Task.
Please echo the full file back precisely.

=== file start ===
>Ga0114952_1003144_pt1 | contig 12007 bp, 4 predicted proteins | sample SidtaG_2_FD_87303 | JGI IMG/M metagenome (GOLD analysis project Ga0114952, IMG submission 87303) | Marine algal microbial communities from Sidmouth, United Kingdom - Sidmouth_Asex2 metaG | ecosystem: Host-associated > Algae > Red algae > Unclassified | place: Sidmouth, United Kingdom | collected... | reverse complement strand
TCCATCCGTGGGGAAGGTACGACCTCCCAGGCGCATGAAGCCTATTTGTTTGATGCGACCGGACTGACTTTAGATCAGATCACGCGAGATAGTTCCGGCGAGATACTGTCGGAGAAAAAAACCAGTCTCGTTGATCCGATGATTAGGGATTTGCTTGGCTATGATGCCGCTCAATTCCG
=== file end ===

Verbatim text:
>Ga0114952_1003144_pt1 | contig 12007 bp, 4 predicted proteins | sample SidtaG_2_FD_87303 | JGI IMG/M metagenome (GOLD analysis project Ga0114952, IMG submission 87303) | Marine algal microbial communities from Sidmouth, United Kingdom - Sidmouth_Asex2 metaG | ecosystem: Host-associated > Algae > Red algae > Unclassified | place: Sidmouth, United Kingdom | collected... | reverse complement strand
TCCATCCGTGGGGAAGGTACGACCTCCCAGGCGCATGAAGCCTATTTGTTTGATGCGACCGGACTGACTTTAGATCAGATCACGCGAGATAGTTCCGGCGAGATACTGTCGGAGAAAAAAACCAGTCTCGTTGATCCGATGATTAGGGATTTGCTTGGCTATGATGCCGCTCAATTCCG